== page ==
Within each specialized community of endeavor, be it medicine, physics, porno, tiddley winks, or writing brilliant historical books, there are names and talents that the rest of us stand in awe of. In a field popular with the general public (sports, politics, entertainment), it is easy to mention people like Babe Ruth, Bob Hope, Abe Lincoln – Even the uninitiated or unlearned have heard these names and know what they have done. In more specialized areas, the names are sadly not as well known to the general public, but that does not in any way diminish the impact or importance of these people. In the field of writing history, no giant has ever been bigger or better than Barbara Tuchman.
Twice winner of the Pulitzer Prize for general non-fiction, Tuchman’s work is the standard against which all historical writing is measured. I could literally run the well of superlatives dry describing the ways in which this woman is the best. Even the superb David McCullough is but a pale imitation. I would advise anyone who is even tangentially interested in history to consume Tuchman’s books as I would advise a musical novice to listen to Mozart or a literary beginner to read Dickens. This torrent was upped originally on MakeGreatMusic dot Net and is unabridged and ripped to 64 kbps.
Barbara Wertheim Tuchman (January 30, 1912 – February 6, 1989) was an American self-trained historian and author. She became best known for The Guns of August, a history of the prelude and first month of World War I.
As an author, Tuchman focused on producing popular history. Her clear, dramatic storytelling covered topics as diverse as the 14th century and World War I, and sold millions of copies.
Tuchman was the author of books that aspired to be more popular than the established classics of the field. Inventing the Middle Ages by Norman Cantor, a history of medieval historians, describes her work in context.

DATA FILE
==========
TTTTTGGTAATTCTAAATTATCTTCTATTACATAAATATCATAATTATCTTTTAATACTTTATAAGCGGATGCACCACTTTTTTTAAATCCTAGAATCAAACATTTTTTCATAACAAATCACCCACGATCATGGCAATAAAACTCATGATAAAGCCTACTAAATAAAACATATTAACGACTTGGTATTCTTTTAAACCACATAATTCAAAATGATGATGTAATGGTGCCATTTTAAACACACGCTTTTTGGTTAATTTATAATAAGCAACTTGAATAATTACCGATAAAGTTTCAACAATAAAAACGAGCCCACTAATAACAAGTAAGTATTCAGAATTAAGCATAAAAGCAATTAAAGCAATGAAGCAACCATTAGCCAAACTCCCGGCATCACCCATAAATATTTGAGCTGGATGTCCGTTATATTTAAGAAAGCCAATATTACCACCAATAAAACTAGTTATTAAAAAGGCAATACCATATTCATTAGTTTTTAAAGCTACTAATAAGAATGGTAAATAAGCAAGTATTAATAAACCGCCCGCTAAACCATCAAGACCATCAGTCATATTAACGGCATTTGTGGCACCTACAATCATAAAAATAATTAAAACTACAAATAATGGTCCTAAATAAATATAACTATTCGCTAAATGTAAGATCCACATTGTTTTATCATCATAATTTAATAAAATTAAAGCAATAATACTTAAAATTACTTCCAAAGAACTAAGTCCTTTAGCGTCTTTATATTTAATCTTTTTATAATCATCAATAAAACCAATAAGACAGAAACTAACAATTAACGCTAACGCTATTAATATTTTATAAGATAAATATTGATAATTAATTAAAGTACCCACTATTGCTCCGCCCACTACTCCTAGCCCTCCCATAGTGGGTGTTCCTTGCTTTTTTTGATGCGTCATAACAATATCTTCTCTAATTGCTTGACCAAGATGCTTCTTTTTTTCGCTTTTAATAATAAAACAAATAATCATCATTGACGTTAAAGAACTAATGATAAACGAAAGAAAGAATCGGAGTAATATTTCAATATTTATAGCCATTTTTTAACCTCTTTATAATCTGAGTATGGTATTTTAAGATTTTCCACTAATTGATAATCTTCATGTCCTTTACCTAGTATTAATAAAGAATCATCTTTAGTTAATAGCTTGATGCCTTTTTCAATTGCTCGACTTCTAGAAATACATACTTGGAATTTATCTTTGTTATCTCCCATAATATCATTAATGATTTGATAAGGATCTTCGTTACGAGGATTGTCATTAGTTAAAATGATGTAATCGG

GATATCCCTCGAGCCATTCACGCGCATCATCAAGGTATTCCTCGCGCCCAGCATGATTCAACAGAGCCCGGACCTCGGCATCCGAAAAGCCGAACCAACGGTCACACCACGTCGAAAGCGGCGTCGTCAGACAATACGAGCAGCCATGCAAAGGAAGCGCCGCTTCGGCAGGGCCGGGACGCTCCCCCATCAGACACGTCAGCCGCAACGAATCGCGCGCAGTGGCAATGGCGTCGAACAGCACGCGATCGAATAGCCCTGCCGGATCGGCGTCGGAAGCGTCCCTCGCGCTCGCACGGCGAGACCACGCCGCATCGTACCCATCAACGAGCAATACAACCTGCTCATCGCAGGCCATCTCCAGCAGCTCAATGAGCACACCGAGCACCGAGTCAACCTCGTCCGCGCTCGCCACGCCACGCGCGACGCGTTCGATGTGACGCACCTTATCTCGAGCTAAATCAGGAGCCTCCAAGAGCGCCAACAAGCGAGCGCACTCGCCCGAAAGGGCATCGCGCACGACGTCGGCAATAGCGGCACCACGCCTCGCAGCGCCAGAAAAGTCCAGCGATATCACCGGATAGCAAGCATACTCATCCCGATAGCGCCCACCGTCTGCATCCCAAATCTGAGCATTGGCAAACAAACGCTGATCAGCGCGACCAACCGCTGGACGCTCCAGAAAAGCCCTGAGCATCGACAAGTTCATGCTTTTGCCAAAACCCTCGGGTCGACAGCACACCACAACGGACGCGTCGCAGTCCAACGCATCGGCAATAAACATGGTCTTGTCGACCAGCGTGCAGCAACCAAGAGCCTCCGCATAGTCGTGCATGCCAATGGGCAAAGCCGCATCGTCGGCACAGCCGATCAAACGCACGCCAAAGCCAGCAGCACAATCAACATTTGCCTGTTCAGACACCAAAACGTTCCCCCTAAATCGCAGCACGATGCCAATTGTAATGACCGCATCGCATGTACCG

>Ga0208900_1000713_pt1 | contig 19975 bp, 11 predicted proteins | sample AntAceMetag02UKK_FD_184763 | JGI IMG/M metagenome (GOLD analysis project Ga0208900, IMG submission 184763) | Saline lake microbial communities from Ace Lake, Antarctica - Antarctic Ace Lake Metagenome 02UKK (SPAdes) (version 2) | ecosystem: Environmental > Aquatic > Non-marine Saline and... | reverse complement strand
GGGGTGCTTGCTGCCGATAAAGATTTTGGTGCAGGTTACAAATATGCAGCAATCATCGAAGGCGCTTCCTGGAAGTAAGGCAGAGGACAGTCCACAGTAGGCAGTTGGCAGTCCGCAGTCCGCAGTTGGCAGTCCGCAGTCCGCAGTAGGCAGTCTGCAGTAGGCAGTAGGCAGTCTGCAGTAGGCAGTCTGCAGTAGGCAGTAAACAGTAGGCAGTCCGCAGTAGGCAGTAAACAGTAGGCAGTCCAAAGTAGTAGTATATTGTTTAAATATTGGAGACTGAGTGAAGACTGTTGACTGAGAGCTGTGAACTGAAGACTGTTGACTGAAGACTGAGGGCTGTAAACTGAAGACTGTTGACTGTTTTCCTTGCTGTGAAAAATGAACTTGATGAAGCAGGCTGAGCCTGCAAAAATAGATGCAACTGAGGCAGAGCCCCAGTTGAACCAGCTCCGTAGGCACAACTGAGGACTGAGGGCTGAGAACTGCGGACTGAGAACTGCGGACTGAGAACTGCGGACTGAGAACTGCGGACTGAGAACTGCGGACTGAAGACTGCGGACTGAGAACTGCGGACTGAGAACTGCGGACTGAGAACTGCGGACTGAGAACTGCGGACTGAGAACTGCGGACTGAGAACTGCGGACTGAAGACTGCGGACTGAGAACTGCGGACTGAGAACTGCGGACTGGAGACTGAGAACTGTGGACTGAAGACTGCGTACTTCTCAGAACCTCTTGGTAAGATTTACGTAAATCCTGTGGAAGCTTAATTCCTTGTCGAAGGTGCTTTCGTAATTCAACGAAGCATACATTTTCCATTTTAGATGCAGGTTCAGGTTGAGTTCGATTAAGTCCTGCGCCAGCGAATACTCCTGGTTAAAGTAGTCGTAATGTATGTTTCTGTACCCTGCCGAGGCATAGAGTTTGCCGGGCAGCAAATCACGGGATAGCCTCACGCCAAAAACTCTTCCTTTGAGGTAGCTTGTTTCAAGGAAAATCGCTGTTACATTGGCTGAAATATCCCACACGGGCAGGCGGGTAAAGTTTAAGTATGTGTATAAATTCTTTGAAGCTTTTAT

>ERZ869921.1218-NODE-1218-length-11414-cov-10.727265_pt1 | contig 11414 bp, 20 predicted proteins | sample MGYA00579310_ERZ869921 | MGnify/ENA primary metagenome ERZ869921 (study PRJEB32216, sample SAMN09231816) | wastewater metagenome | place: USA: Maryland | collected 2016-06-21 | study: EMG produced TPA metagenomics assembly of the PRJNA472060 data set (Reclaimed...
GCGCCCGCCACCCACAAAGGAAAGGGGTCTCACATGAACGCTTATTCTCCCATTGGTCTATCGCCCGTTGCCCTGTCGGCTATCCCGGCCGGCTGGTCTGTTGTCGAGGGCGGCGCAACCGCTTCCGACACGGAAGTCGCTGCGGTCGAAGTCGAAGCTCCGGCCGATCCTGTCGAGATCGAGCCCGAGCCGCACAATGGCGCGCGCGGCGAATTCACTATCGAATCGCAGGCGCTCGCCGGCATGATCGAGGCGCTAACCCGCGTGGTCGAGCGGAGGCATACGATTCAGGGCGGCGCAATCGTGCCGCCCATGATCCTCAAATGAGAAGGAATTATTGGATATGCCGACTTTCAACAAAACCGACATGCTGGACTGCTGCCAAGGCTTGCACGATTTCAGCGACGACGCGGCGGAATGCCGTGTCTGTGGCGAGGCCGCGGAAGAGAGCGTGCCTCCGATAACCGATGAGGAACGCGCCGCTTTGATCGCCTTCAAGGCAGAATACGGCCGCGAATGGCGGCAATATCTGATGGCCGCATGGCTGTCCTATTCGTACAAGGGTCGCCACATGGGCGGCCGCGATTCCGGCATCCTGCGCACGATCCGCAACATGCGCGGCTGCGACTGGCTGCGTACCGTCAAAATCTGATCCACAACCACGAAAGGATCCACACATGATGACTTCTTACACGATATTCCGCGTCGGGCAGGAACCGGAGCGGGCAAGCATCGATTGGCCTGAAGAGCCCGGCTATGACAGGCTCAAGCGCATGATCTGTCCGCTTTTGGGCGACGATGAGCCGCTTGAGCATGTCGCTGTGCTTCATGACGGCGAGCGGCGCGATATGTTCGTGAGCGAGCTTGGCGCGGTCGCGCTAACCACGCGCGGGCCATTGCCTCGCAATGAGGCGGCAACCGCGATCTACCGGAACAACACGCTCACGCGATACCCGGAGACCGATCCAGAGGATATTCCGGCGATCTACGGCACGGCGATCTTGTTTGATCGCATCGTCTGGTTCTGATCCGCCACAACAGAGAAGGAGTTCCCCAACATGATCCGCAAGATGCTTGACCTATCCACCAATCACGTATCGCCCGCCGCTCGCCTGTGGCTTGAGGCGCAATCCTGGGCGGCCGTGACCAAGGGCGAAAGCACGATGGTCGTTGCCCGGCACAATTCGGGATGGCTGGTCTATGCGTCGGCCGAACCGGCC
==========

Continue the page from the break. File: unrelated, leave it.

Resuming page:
A Distant Mirror: The Calamitous 14th Century, published in 1978, is a work by American historian Barbara Tuchman, focusing on life in 14th century Europe.
To provide a central figure in her sweeping narrative, Tuchman chose the French nobleman Enguerrand de Coucy, partly because he lived a relatively long life and could therefore stay in the story during most of the 14th century. (De Coucy was born in 1340, seven years before the Black Death began in southern Italy. He died in 1397.) But he was chosen mostly because he was in the forefront of action tied, as he was, to both France and England. De Coucy was a French noble, but he married a daughter of Edward III of England.
The book covers the cataclysms suffered by Europe in the 14th century: the Hundred Years' War, the Black Plague, the papal schism, pillaging mercenaries, and popular revolts, including the Jacquerie in France, ruthlessly suppressed by de Coucy and his contemporaries, the liberation of Switzerland, the Battle of the Golden Spurs and peasant uprisings against laws that enforced the use of hops in beer. However, Tuchman does not just focus on political and religious changes. She begins her book with a discussion of the Little Ice Age, a change in climate that lowered the average temperature of Europe until the Eighteenth century. Tuchman also takes care to describe the lives of the people, from nobles and clergymen, right down to the peasantry.
Her most central text, as it is for any historian of the century, is Jean Froissart.